Since it's summertime and I'm off from school I find myself watching snatches of VH1 Classic in the mornings between playtime with the kids and episodes of Sesame Street. I get easily transfixed by those 80s videos, which today look like strange news from another galaxy. The look, music, and filming style appear so antiquated nowadays, along with the thought that the youth of America once used to spend hours at a time watching videos on MTV. (I know I did.)
Rewatching these videos has reminded me of the various video genres that once dominated the airwaves. You've got your live performance videos (like AC/DC's for "Thunderstruck"), your story videos (like A-Ha's sublime "Take On Me"), and your "life on the road is tough" videos (like Bon Jovi's "Dead or Alive.") Today I'd like to focus on that most meta video genre, the video about the making of the video. We were so obsessed with music videos back then that we would gladly watch videos about videos getting made. Bigger stars tended to go this route, since it tended to present them in a more humble or humorous circumstance. (Usually these videos had farcical elements to them.) Here are some of the most representative videos in the genre:
"Easy Lover" Philip Bailey and Phil Collins
The meeting of the two Phils is one of my favorite 80s pop guilty pleasures, as it combines for Earth, Wind and Fire member Phil Bailey's great falsetto with Phil Collins' warm, radio-friendly tenor and some kicking' guitar. Like a wild stallion trapped in a stable, that guitar is just itching to burst out of this Top 40 number and shred. The video shows the Phils hanging out, riding in a helicopter, and taping the video. All in a day's work for a pop singer.
"The Flame" by Cheap Trick
This video belongs to the "earnest making of" sub-genre. Perhaps that's because the normally raucous and funny Trick needed something a little more Serious for their power ballad aimed at the pop charts. It's mostly a collage of shots of the band in candid moments on the set of the video, smoking aimless cigarettes, getting their hair done, etc. It gives the song (admittedly one of the less shitty power ballads of the era) a certain vulnerability, which you need to accompany lyrics like "wherever I go I'll be with you" backed by airy synthesizers.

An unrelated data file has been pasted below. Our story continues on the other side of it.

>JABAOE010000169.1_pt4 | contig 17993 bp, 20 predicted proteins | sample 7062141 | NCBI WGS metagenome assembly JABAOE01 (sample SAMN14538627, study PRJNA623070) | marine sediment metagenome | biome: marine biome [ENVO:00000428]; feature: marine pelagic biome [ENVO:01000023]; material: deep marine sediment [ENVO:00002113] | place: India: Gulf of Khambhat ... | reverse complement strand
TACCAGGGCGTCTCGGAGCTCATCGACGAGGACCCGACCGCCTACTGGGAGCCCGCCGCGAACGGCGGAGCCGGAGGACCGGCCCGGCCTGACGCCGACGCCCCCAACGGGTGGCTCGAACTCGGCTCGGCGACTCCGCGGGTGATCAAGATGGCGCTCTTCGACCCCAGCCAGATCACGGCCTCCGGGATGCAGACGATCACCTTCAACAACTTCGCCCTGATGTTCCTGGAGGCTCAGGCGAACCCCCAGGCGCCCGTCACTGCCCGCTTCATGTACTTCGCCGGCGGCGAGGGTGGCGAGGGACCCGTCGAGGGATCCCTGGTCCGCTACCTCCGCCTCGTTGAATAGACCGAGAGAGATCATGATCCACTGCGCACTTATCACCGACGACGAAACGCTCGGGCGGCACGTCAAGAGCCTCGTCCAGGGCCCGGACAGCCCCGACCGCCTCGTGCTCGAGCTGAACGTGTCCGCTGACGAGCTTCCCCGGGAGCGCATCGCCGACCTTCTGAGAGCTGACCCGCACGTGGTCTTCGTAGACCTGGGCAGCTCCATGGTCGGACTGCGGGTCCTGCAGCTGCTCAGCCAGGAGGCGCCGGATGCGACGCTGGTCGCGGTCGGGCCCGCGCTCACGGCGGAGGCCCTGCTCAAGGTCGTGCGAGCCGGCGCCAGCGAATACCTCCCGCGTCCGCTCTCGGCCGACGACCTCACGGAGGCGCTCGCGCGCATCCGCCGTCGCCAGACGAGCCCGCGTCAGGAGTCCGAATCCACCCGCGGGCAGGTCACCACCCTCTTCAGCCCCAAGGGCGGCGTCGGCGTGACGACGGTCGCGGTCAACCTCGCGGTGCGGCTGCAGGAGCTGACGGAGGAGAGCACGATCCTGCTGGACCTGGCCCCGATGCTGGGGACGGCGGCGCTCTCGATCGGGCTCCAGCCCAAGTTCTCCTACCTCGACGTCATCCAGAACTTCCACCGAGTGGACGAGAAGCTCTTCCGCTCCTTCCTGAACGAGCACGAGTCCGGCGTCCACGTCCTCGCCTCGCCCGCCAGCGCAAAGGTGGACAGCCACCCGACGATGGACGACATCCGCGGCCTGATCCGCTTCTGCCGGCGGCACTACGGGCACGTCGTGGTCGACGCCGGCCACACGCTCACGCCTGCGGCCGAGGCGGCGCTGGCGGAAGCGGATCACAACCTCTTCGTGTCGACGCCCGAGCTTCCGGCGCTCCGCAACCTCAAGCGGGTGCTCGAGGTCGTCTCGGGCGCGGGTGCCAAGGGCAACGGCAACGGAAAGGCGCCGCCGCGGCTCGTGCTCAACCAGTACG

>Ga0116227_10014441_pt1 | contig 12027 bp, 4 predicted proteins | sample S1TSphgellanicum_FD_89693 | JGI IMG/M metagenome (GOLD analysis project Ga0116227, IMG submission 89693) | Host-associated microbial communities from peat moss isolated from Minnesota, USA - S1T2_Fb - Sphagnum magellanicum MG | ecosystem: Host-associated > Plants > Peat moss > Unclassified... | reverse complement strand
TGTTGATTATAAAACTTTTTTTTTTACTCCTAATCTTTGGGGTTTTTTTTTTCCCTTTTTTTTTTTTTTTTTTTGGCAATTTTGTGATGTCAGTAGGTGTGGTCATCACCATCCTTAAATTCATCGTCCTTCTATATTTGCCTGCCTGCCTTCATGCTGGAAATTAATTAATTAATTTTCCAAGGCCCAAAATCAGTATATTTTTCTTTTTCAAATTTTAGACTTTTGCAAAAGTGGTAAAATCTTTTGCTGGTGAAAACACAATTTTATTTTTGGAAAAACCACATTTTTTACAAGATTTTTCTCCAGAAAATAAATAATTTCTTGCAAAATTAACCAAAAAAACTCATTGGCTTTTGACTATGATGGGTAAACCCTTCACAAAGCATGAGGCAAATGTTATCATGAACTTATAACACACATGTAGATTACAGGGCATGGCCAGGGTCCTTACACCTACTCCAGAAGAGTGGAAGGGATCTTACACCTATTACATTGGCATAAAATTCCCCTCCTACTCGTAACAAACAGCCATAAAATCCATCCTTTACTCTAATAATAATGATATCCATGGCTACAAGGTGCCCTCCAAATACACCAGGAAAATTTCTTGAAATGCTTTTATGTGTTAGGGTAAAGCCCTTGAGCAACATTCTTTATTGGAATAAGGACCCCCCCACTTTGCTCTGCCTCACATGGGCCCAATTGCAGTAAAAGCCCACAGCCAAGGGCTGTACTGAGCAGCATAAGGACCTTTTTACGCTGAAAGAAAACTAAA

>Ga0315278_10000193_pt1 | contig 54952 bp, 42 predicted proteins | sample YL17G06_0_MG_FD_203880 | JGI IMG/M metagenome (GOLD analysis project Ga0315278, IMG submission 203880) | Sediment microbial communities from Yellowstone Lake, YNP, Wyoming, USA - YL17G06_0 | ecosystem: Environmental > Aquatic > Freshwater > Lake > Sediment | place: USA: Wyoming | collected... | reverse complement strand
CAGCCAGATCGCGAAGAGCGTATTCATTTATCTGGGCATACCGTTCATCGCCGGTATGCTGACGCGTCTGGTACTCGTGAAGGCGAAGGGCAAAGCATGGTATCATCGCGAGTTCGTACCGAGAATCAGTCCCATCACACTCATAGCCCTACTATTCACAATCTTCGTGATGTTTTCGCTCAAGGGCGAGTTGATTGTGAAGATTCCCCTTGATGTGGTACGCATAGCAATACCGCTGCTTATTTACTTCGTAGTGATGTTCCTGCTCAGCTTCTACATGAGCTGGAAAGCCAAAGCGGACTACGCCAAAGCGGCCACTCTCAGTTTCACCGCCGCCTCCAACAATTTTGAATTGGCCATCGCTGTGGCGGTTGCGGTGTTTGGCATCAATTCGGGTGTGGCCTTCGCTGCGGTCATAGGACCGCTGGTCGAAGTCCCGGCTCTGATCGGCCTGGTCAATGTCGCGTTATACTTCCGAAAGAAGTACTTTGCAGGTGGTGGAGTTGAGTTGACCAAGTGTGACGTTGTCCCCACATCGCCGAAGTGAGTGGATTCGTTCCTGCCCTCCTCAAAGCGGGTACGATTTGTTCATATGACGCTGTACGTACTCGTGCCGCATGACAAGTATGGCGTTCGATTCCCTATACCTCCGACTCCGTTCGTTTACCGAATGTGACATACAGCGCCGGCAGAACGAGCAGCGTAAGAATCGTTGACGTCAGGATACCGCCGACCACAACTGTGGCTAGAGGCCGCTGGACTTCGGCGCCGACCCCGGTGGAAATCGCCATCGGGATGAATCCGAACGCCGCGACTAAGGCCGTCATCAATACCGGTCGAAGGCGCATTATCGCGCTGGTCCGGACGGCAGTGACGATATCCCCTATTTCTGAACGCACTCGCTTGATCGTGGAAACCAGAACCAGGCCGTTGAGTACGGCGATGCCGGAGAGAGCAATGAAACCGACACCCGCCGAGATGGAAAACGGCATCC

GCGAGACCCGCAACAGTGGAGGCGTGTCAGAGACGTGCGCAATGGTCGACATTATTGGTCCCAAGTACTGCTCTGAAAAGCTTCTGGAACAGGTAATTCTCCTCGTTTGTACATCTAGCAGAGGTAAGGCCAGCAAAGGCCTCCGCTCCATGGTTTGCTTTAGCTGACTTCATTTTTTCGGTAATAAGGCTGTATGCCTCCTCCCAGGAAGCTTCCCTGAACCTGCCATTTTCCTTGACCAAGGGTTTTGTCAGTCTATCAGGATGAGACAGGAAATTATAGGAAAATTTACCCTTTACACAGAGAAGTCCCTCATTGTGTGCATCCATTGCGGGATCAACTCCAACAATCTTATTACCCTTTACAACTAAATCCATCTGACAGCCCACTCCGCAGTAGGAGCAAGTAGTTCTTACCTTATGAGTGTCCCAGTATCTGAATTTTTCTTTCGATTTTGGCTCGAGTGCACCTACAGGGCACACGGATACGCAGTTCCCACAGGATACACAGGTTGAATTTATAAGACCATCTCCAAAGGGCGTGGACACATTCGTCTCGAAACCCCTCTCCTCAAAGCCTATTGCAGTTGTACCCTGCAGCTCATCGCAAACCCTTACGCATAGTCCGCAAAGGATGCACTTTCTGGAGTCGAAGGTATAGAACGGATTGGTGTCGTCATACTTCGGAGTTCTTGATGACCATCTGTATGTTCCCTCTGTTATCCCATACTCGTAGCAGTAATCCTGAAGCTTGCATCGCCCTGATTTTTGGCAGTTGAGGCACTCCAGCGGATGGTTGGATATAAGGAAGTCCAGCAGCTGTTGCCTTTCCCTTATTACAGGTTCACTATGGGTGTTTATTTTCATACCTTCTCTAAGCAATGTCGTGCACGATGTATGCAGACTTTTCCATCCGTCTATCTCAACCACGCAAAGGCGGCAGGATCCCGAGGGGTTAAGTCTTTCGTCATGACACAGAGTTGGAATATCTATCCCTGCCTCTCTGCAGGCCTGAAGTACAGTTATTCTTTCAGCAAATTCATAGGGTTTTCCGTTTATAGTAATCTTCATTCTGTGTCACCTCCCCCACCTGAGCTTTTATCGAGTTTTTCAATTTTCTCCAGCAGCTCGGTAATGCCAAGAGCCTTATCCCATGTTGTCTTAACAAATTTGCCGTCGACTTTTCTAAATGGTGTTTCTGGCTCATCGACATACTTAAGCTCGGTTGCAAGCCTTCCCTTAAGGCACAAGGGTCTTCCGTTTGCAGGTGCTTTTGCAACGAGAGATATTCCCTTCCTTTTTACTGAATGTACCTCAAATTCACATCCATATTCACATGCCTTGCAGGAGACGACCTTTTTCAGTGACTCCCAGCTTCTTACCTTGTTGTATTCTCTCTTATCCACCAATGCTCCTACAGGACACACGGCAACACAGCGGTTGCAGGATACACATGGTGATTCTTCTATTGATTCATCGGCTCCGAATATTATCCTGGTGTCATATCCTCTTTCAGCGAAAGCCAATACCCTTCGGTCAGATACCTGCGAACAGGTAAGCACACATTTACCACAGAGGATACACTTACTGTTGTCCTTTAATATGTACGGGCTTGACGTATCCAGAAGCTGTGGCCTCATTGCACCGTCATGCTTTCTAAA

"Oh Sherrie" by Steve Perry
This is a fairly unique entry in the genre, in that it creates a story around the video making process, rather than being an actual, behind the scenes look at the video. Perry storms off of the ornate, medieval castle set of his video, and starts lip-syncing to his lady love with that level of emotion we've come to expect from the King of the Power Ballad. (Evidently his desire to leave the overblown set shows that he's down to earth and not pretentious.) His director is pretentious (and British, of course) who pairs a New Wave skinny tie with a black leather jacket (making him suspiciously stylish.) Perry, in classic video about making videos fashion, shows that even though he's a star, he's just a regular, nice guy.
"Where The Streets Have No Name" by U2
Leave it to Bono, of course, to make a video about making a video and turn it into mythology. It details the band's concert on an LA rooftop for which they didn't have a permit, and which the cops eventually shut down. Bono and the boys look charismatic and rebellious as all hell, even if they are copying from the Beatles' playbook. It doesn't hurt that the song is one of U2's greatest, its relentless, irresistible drive still thrilling all these years later. That's the secret of U2: their grandiosity begs to be deflated, but somehow they always make a believer out of me.
"Don't Lose My Number" by Phil Collins
Yes, it's another appearance by Phil Collins, who was the king of the making of the video music video. Part of his appeal came from his rather ordinary look. Collins was short, a little stocky, balding, and wore pleated pants and tastefully modern patterned shirts. He was like a regular bloke, but with a warm voice with some power to it with the perfect timbre for accompanying 80s synths and drum machines. That trope is repeated here, with Collins having to deal with the media and comically ambitious video directors and special effects experts. I loved this video as a kid even though I didn't care for the song, since I found it funny. Then again, my favorite contemporary artist at the time was Weird Al Yankovic.